Fall 2010 thru 2012

As I am learning to blog, I thought since I was placing these in categories it would keep the posts in the order I wanted, but I am still learning and am going to be tweaking it for awhile.  Please bear with me.  I am trying to make it as easy as possible for my story to flow.

I returned home from National Jewish and saw a gastroenterologist and said I his entire career (he was an older gentleman) he had only seen one other case like mine.  After all the testing was done it was determined the valve at the base of my esophagus was never closing and I was silently aspiring to my lungs and even up into my sinuses.

I was referred to an experienced surgeon and was scheduled to have a Nissen Fundoplication.  Easy description is they go in an wrap the top of your stomach around the base of the esophagus to create a valve.  This is a one way valve, no vomiting.  Again, I googled and freaked but really what other choice did I have.  For the first time since this all began 6 years before I had a chance at getting better.

I arranged the surgery and had it in November 2010.  It was AMAZING!  I had a lot of pain but I could breathe.  Two weeks after the surgery I was able to stop all of my steroids and asthma medications, my sinuses cleared up and I was getting my life back!!!

About 8-9 months after surgery, I began to have some minor difficulty breathing again.  I called the surgeon and gastroenterologist to see if the surgery could come undone.  They told me it was very rare but I should probably have an EGD to look at the wrap and make sure that it was intact and had not slipped.  Just my luck it had slipped and I also had a large hiatal hernia in my diaphragm that they had placed mesh over in the first surgery and it had not held up either.

So, back to surgery October 2011, same surgery, but NOT the same outcome.  I woke up in recovery feeling like there was an elephant on my chest and could not catch my breath.  They did an EKG and told me I was just having a panic attack.  After, I got my catheter removed I could not pee but I really, really needed to pee.  They told me I need to walk.   I walked miles around that damn surgery center and just kept feeling worse and still could not pee.

The next day things really took a turn for the worse.  My vitals were all out of whack, an ekg was ordered and was abnormal, my troponin levels were abnormal and I felt like death.  An ambulance was called to the surgery center I was at and I was transferred to Cardiac ICU in the main hospital.  After arriving I was taken down for a heart Cath.

Terrified?  Yes.  My heart Cath revealed pericarditis, which is fluid in the sac around the heart as well as fluid in both of my lungs.  I stayed in CICU at Salina hospital for 8 days and then came home.  Was readmitted to McPherson Hospital within 24 hours and eventually transferred to Wesley hospital in Wichita as a direct admit to CICU.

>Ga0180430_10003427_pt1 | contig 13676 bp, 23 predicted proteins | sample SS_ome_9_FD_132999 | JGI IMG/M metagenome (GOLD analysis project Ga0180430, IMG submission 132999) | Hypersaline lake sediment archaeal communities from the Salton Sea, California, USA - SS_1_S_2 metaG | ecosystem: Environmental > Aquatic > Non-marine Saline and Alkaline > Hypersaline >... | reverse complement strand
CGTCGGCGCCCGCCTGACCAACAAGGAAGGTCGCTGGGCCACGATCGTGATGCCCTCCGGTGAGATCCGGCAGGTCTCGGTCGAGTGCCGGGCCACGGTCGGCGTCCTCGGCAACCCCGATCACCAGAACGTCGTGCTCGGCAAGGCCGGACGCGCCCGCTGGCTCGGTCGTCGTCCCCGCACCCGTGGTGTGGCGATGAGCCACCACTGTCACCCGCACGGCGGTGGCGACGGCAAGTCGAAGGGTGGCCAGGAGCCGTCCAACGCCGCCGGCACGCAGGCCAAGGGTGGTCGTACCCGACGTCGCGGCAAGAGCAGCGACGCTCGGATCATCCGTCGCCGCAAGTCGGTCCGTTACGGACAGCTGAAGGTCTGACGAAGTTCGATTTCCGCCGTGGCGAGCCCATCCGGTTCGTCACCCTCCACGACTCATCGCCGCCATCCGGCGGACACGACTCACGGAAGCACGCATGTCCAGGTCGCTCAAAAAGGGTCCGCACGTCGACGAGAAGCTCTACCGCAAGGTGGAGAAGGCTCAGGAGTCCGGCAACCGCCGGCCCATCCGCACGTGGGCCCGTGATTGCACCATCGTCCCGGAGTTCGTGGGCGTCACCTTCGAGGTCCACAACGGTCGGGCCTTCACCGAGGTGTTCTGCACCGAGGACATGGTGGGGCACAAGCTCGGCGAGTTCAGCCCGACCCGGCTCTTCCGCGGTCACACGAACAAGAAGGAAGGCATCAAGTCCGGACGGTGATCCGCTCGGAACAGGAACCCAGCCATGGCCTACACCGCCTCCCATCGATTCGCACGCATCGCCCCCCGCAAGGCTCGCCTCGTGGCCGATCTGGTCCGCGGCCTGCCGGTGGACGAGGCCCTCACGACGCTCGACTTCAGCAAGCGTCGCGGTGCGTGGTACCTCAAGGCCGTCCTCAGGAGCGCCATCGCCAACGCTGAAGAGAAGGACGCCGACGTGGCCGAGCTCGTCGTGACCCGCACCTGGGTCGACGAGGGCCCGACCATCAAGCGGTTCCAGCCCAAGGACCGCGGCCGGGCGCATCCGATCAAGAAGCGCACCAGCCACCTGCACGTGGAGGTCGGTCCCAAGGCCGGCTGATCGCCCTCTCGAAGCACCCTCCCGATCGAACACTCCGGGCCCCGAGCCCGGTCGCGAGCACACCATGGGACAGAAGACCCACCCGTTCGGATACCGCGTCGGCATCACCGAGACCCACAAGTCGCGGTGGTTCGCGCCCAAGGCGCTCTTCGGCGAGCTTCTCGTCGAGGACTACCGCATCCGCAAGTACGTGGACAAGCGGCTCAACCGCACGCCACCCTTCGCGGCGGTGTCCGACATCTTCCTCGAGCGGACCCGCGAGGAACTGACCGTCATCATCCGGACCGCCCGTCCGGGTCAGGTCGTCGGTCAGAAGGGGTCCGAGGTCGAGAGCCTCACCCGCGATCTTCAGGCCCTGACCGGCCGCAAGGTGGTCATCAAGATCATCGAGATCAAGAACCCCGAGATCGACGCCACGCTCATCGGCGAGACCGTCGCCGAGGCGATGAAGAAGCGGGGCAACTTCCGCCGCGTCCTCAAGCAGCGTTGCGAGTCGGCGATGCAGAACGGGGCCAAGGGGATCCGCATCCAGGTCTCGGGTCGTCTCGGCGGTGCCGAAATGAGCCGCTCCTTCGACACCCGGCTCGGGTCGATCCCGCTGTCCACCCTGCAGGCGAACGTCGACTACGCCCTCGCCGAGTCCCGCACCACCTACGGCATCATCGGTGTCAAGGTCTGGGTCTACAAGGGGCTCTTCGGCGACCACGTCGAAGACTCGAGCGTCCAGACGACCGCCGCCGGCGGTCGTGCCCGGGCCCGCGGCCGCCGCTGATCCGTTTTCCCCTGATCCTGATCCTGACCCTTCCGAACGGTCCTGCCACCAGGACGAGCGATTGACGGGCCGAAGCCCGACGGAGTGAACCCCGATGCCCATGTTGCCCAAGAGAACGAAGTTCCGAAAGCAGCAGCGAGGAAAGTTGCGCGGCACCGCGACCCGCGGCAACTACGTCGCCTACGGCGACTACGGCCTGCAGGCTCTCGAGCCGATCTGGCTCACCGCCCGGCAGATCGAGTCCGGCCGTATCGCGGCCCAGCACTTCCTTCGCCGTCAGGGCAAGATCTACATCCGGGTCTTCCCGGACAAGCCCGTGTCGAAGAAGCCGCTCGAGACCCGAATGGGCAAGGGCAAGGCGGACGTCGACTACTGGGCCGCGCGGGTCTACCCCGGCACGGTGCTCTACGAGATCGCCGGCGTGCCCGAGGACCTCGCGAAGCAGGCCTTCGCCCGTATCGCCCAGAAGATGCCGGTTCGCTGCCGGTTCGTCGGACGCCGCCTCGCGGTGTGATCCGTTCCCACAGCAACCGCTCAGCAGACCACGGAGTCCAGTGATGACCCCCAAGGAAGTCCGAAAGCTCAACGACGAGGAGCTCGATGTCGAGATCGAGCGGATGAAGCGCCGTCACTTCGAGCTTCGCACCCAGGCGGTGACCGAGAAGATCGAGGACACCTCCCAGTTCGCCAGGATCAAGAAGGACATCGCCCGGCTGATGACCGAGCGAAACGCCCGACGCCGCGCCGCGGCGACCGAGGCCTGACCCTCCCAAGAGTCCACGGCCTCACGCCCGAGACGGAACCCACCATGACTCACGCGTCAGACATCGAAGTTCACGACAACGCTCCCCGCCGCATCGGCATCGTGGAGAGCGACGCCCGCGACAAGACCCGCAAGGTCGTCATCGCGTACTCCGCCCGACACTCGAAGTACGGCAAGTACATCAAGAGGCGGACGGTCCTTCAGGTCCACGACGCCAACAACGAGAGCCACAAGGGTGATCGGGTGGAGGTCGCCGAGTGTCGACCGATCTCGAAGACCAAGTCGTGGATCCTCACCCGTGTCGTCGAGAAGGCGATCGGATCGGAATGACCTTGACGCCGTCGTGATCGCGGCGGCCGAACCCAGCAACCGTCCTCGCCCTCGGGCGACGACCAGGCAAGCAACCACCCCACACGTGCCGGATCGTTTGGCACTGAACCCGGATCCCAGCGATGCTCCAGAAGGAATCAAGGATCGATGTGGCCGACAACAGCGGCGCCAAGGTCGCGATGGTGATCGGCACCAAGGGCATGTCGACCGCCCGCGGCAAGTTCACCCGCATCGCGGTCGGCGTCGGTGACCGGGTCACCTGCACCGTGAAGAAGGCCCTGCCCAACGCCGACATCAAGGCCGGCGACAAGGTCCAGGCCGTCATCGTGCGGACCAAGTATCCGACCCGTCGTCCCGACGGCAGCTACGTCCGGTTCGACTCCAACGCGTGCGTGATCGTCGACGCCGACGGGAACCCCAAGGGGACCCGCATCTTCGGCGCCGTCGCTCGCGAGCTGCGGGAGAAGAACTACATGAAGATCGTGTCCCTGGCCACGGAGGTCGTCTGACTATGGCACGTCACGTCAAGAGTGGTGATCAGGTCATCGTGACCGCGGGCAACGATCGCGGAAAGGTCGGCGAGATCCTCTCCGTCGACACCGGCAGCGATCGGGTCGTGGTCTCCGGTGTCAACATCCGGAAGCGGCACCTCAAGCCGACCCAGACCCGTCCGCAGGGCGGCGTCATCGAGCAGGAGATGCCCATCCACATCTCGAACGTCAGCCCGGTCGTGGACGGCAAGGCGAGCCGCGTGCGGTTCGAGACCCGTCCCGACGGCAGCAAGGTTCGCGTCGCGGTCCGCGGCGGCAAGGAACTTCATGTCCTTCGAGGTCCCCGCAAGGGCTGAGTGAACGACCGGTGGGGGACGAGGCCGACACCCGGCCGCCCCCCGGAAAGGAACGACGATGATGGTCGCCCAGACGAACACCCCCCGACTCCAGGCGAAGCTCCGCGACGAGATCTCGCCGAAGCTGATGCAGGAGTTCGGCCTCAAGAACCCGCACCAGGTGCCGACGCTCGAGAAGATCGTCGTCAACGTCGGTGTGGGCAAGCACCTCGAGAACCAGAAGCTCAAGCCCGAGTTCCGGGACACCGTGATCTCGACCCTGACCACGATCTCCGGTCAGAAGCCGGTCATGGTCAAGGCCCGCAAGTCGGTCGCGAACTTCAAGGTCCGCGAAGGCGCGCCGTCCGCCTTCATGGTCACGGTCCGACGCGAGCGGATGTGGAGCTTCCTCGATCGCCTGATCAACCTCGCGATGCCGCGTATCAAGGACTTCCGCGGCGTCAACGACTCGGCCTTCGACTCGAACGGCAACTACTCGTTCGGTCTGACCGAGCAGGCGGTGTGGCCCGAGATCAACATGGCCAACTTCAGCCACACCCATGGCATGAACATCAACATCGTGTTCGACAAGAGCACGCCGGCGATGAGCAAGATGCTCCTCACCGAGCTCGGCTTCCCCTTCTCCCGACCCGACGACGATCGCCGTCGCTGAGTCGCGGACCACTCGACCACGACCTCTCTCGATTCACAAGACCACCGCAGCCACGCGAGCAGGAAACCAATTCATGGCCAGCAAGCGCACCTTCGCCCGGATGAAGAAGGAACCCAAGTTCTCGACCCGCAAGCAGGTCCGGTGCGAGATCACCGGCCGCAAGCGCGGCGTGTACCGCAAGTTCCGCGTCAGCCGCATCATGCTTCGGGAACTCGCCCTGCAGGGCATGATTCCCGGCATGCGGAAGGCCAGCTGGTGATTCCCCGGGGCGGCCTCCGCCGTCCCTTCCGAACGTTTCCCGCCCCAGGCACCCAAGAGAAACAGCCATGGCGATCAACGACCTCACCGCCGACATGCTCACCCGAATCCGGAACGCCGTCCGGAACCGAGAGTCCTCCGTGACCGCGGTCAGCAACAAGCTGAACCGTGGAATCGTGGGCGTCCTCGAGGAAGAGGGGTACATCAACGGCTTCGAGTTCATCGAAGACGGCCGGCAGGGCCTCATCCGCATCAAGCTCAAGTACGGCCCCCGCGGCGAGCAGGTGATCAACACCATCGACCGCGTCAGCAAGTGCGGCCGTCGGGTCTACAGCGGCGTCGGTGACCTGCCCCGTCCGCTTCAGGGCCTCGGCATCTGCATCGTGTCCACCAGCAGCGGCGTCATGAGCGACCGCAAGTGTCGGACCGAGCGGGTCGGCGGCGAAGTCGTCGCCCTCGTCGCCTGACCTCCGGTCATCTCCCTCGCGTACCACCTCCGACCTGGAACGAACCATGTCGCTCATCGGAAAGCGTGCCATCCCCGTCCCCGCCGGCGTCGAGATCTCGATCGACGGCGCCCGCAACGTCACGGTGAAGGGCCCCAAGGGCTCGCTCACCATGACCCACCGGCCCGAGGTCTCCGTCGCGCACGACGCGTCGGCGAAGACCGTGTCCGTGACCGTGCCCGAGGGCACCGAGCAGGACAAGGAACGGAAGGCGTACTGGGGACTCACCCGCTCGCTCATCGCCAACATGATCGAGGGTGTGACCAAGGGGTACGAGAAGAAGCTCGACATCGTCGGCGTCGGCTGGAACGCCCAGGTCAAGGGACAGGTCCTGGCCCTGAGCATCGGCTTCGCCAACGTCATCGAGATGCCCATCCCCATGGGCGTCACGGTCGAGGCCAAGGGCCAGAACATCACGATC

They gave me huge doses of Lasix to try and get the fluid off of me but it just was not adequate.  This led to me needing to have a thoracentesis.  This is when a needle is inserted into your lung by guided imagery and fluid is drained and collected in a sterile bag and in my case sent to pathology.  After the procedure I had a chest X-ray to make sure that my lung had not collapsed and all was in good shape.  I came home 2 days later.

I got home and just got worse again and was sent back to Wesley CICU and as a technologist was doing my echocardiogram asked if anyone had ever had difficulty finding my heart?????  Ummmmm, no.

Then I went to CT scan and in the middle of the scan my nurse comes out and says are you having difficulty breathing.  Yep, I’ve mentioned it a time or two.  So as I’m laying in the CT machine I am informed that I have a tension pneumothorax and I am going to need a chest tube immediately.  OK, I really want to call my family.  They said they would call them but it would be done before they could get back.

I naively believed that I would be taken to an operating room and knocked out.  I was taken back to my CICU bed, the surgeon came in and said these nurses are going to hold you down, I need you to be very still, I will numb the skin before I cut, but I cannot numb the chest cavity and it will really hurt when I pop it.  Panic is in full force mode, I am all alone cause I told everyone I was fine and they should go home.

Excruciating does not even begin to describe that horrific experience…I would not wish that on anyone, ever.  It took almost six months to resolve all the fluid load that I had.  It involved another trip to Colorado and more specialists and unfortunately I didn’t get back to the wonderful state of health I was feeling after the first time I had the surgery, but still better than before that.

That surgery also only lasted 8-9 months and at that point I was sent to KUMC for the second revision of my fundoplication surgery.  It went OK, but the whole in my diaphragm and gotten much larger and they could not even suture it together so they used a piece of tented mesh to cover the hole and hopefully keep my abdominal organs in my abdomen.

This was now the fall of 2012 and I was losing some of that wonderful hope that I had grasped onto again, but just kept on praying for a miracle.

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